A self-affirmation movement centred on introverted personality is causing gentle ripples throughout popular psychology. Susan Cain, author of a best-selling book on introversion, has dubbed this movement the “quiet revolution”.
This is the story of an underdog having its day: Western society tends to devalue and marginalise introverts, but introverts can be a proud people, with strengths that are seldom appreciated. Now, with the help of advocates like Susan Cain, many are standing up to say so (quietly).
It’s a compelling tale, but what does psychological science have to say about introverts? (Post continues after gallery.)
What does it mean to be an introvert?
Decades of research has shown that personality is organised in terms of five broad traits:
- Conscientiousness: industriousness, orderliness, dependability
- Agreeableness: politeness, compassion, kindness
- Neuroticism: anxiety, moodiness, irritability
- Openness to experience: curiosity, imaginativeness, insightfulness, and
- Extraversion: boldness, talkativeness, outgoingness
Everyone’s personality can be described in terms of where they lie on each of these five dimensions. In this scheme, an introvert is simply the opposite of an extravert, so they’re a person who is relatively quiet, reserved and shy. If you tend to keep in the background, let others drive the conversation, etc, chances are you’re an introvert.
In pop culture, however, introversion means much more than quietness. In her book, Susan Cain describes introverts as:
Reflective, cerebral, bookish, unassuming, sensitive, thoughtful, serious, contemplative, subtle, introspective, inner-directed, gentle, calm, modest, solitude-seeking, shy, risk-averse, [and] thick-skinned.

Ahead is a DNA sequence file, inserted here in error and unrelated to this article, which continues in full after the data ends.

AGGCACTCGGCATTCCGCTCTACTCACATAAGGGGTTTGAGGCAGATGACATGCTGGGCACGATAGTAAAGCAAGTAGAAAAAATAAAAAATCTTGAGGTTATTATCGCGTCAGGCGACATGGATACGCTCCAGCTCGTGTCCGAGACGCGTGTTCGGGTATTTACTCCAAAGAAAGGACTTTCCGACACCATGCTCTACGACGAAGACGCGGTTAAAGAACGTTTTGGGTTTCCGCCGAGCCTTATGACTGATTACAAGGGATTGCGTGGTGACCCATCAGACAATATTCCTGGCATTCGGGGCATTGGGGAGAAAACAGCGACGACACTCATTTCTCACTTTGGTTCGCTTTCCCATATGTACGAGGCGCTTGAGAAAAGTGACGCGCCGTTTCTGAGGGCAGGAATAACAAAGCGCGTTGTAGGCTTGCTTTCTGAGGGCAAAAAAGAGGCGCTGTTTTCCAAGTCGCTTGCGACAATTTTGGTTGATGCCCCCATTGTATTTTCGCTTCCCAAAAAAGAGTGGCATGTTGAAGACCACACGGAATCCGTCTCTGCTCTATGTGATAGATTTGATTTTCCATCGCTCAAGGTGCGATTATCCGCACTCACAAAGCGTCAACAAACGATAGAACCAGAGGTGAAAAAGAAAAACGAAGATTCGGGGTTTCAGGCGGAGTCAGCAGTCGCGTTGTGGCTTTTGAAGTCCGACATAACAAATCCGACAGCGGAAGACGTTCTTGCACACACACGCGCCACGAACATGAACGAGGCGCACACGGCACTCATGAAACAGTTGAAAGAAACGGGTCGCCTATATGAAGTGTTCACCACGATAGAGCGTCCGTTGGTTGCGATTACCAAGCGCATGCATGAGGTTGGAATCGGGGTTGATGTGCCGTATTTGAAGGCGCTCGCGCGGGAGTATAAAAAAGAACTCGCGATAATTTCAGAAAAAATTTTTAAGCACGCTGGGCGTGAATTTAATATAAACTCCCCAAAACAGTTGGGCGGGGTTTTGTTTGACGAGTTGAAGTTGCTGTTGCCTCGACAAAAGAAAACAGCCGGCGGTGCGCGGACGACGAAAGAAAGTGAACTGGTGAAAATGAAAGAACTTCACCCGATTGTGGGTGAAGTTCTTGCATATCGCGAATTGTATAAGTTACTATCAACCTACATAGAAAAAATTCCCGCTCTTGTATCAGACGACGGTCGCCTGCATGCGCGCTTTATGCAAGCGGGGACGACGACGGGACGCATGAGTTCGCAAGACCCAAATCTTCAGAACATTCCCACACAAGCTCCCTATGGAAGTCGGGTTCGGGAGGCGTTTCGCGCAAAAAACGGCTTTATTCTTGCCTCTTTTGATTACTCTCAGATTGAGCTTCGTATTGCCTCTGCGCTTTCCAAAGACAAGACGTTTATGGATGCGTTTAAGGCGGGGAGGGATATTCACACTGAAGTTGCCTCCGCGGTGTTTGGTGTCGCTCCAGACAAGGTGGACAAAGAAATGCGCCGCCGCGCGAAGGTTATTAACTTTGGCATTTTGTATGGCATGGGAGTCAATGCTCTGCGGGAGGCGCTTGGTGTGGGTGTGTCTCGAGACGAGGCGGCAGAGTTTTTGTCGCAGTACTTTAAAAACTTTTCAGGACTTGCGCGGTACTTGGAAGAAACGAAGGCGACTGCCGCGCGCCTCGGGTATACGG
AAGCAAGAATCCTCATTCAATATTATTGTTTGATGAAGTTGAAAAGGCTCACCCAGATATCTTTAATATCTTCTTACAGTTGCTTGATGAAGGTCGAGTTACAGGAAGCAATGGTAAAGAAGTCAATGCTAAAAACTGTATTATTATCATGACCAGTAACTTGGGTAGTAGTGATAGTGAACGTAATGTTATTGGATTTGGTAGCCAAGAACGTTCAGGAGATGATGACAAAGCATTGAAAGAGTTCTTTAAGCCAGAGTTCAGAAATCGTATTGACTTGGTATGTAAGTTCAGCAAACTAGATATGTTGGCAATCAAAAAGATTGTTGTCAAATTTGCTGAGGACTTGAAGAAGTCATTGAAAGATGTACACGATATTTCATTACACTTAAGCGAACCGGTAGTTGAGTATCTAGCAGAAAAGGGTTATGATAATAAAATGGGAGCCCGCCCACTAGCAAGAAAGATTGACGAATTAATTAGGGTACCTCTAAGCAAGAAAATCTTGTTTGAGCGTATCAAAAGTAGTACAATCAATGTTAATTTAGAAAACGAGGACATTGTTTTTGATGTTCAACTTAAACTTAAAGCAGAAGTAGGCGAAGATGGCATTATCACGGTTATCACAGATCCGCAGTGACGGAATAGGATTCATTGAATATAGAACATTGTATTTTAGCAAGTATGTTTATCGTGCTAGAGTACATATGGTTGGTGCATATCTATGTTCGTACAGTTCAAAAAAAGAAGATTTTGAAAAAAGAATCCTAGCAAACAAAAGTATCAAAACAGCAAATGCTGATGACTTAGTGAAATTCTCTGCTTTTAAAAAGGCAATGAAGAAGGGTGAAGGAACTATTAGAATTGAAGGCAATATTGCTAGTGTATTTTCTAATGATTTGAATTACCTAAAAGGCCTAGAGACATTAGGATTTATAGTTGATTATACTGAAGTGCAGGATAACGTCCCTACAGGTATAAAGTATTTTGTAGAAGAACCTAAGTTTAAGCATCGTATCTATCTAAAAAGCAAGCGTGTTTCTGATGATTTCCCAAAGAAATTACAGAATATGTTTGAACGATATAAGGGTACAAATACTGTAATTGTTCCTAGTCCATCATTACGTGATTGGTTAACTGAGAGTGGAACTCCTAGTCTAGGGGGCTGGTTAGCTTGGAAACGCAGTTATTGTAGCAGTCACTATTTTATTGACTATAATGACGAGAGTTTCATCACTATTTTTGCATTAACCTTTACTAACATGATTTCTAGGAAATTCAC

When describing herself, Cain lists her introverted qualities as “thinking before I speak, disliking conflict, and concentrating easily”, as well as having “a strong inner life”.
Through the lens of personality science, it’s difficult to see how many of these descriptions relate to the extraversion-introversion continuum, or indeed to one another. In addition to introversion (unassuming, calm, solitude-seeking, shy), there are traces of conscientiousness (concentration, deliberation), agreeableness (modest, gentle, disliking conflict) and openness to experience (reflective, cerebral, bookish, thoughtful, serious, contemplative, introspective).
This is because the popular conception of introversion is really a blend of several distinct personality traits.
Apples and oranges?
Much of this is old news. Popular writers are aware of the scientific definition of introversion and tend to explicitly contrast it with their own. On the other hand, academics are aware of the popular definition and tend to pointedly ignore it.